My 2008 Triumph Bonneville just turned 26,000 miles. One of the factory recommended items for maintenance is the drive chain inspection and potential replacement.

I had been increasingly experiencing the following symptoms for the last 2,000 miles, especially in stop-and-go-traffic situations.

  • A jerky feeling when decelerating
  • A snatchy feeling when accelerating
  • Frequent adjustments to chain tension. Chain seemed to be getting longer (it was!)
  • Reddish color dust around front sprocket

A little online research reveals that these are all common symptoms of a drive chain that is nearing the end of its life cycle.

Original Chain and Rear Sprocket

Original Chain and Rear Sprocket

So, I went to my Triumph dealer (Motoworks Chicago) and talked to Derek in Parts & Accessories, about my options. He recommended a heavy duty D.I.D O-Ring chain with a rivet link. This chain equals or exceeds to stock OEM chain from Triumph.

First, I had to shorten this chain to the same number of links as the original. To do this I needed a chain breaker tool, which I purchased from Harbor Freight Tools.

Heavy Duty Chain Breaker Tool

Heavy Duty Chain Breaker Tool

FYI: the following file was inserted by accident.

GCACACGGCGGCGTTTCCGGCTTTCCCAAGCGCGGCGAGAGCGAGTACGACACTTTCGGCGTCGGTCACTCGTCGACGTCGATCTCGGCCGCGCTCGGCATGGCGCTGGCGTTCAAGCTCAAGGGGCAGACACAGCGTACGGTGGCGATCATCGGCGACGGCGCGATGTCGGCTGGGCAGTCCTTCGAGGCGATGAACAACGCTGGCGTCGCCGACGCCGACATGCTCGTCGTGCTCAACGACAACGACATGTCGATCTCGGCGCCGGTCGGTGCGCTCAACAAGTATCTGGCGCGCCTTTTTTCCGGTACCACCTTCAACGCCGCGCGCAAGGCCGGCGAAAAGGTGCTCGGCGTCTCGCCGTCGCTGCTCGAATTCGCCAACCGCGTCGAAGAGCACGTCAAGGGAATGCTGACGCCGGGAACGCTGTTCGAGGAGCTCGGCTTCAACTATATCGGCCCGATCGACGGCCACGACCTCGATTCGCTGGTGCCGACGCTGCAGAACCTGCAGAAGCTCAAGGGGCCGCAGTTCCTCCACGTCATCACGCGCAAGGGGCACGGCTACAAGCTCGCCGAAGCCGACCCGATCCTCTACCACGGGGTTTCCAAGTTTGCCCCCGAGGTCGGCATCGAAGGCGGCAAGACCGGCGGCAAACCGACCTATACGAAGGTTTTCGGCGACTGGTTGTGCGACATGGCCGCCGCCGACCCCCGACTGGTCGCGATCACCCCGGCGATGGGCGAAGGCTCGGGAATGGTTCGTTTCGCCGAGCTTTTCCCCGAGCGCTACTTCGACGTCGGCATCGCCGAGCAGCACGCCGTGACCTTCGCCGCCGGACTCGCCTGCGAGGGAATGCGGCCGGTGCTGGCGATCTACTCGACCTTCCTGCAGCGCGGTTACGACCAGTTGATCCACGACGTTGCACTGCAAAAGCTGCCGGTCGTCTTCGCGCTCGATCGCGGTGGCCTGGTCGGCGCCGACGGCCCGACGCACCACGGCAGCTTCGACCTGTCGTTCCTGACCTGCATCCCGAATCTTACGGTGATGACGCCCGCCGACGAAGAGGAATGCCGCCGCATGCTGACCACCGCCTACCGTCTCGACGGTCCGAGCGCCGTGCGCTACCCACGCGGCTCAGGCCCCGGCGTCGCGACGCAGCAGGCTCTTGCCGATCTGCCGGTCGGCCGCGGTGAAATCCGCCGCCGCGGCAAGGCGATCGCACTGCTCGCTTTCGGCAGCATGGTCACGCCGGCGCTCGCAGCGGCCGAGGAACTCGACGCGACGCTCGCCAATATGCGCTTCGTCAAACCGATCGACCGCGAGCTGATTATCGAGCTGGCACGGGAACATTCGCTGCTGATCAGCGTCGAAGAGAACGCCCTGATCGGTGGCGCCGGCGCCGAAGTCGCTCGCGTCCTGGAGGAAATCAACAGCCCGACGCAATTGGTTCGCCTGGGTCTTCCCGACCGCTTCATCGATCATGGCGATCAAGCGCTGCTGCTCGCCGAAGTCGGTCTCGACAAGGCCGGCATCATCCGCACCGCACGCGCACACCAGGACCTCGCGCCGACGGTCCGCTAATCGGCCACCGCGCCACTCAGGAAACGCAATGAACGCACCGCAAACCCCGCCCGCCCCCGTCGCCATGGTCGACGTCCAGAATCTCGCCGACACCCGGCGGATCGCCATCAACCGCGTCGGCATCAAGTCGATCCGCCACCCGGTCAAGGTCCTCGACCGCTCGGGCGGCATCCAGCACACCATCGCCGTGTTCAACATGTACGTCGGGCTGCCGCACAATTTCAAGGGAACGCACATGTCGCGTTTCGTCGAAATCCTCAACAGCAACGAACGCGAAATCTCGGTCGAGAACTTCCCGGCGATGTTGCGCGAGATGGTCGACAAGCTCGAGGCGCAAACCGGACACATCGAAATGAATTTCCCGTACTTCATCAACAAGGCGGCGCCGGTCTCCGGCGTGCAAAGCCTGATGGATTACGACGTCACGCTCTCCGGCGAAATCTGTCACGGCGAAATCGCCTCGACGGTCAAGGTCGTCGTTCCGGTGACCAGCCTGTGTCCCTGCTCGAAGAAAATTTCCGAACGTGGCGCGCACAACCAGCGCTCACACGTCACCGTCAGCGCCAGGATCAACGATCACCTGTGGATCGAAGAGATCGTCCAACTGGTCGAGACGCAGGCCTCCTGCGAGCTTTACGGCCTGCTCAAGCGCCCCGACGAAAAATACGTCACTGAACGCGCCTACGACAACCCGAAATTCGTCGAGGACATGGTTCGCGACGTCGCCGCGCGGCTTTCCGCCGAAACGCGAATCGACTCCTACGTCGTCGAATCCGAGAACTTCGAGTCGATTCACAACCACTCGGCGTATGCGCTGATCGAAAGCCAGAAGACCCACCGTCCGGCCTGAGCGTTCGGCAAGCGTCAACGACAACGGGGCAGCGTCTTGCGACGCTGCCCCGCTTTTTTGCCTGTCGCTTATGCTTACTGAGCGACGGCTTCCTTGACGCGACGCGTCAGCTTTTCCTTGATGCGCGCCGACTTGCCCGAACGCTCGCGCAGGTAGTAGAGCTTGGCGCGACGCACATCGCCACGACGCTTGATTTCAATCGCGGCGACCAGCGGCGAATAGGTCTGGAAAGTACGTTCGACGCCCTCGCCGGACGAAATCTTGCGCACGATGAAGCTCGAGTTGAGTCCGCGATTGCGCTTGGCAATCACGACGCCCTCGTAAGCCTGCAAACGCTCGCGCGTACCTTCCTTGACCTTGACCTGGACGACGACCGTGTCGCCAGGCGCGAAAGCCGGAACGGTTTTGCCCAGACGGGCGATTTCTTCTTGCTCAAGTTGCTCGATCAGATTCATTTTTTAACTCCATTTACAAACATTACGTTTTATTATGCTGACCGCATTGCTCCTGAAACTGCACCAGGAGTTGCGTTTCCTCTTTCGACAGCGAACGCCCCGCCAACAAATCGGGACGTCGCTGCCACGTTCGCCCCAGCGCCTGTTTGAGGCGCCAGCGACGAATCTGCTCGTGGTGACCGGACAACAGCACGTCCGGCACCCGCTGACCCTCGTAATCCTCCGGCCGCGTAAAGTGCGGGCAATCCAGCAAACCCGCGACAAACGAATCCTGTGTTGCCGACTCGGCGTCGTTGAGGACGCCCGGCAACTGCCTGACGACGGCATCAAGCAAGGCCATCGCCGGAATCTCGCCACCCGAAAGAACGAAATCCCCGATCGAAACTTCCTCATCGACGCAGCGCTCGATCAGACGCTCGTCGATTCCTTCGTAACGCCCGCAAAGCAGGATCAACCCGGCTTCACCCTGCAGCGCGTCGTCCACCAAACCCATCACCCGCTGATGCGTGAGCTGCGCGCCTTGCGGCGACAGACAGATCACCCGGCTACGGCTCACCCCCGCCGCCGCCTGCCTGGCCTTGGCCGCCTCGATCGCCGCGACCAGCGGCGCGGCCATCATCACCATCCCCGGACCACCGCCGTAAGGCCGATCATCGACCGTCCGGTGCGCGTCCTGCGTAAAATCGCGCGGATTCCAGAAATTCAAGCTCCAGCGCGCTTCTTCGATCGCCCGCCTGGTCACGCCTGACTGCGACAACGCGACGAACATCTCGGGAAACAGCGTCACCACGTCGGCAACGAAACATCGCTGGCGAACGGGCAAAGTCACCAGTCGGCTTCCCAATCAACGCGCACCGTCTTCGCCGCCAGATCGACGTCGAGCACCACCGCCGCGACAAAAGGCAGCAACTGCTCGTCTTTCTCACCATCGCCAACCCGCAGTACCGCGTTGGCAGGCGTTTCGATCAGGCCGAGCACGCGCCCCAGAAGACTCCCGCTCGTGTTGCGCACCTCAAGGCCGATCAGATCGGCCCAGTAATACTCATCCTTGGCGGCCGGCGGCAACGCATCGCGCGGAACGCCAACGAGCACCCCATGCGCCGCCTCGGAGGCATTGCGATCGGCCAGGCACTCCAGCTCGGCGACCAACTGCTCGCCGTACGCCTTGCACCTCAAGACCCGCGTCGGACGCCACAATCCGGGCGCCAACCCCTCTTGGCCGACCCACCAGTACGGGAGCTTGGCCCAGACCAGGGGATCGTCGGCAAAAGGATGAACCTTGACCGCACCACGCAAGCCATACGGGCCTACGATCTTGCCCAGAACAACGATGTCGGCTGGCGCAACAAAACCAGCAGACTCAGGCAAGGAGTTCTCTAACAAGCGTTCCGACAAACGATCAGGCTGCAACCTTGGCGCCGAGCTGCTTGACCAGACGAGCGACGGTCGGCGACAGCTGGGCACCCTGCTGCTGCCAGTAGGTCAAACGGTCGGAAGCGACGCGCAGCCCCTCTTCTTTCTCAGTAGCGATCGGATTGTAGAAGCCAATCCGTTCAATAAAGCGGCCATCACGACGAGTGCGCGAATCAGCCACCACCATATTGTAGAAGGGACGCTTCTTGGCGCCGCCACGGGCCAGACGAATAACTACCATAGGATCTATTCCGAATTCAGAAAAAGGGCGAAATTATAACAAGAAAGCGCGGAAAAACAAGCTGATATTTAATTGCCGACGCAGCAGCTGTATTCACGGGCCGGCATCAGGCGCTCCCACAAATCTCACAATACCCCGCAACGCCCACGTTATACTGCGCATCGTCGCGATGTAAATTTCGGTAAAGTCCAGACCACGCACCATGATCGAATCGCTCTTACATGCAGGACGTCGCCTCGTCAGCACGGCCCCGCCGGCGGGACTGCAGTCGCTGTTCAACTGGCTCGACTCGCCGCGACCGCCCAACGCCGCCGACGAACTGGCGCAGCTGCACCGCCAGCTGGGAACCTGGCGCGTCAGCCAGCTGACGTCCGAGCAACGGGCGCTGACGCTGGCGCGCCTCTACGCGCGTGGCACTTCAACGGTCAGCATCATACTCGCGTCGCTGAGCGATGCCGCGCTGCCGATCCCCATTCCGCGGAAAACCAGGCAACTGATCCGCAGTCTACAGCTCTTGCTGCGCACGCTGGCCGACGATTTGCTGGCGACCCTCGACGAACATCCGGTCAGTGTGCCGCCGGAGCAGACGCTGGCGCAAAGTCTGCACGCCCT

I do not recommend this tool. I ended up breaking two of them in the process of replacing this chain.

Once shortened to the right length, I was able to get the new chain on the bike and the rivet link compressed enough to ride the bike to my dealer the next day. Jonathan in the Motoworks service department kindly used a rivet tool to compress the ends of the rivet links all the way to its safest spread. He commented that all of their chain breaker tools (Triumph and another brand) were also broken! It seems that no one makes a high enough quality tool that lasts a long time.

I noticed this one online by Motion-Pro and wonder of anyone has had good experience with it. Any other tools you have had good, long-lasting experience with?

Motion Pro Chain Breaker and Rivet Tool

Motion Pro Chain Breaker and Rivet Tool

I also replaced the rear sprocket as the original was showing some sigms of wear. I decided on a black anodized aluminum one from New Bonneville.

New Bonneville - Anodized Aluminum Rear Sprocket

New Bonneville – 43 tooth Black Anodized Aluminum Rear Sprocket

New Rear Sprocket on Wheel Hub

New Rear Sprocket on Wheel Hub being Balanced

The final outcome of this maintenance and upgrade is a BIG IMPROVEMENT! My 2008 Bonneville is now very smooth on acceleration and deceleration! The power is transferred much more efficiently. Its amazing how you grow accustomed to poorer performance because it declines so slowly over time (4 years). I now know what to be looking for regarding this maintenance item. I also intend to take better care of my chain (clean and lubricate) at the recommended 500 mile intervals!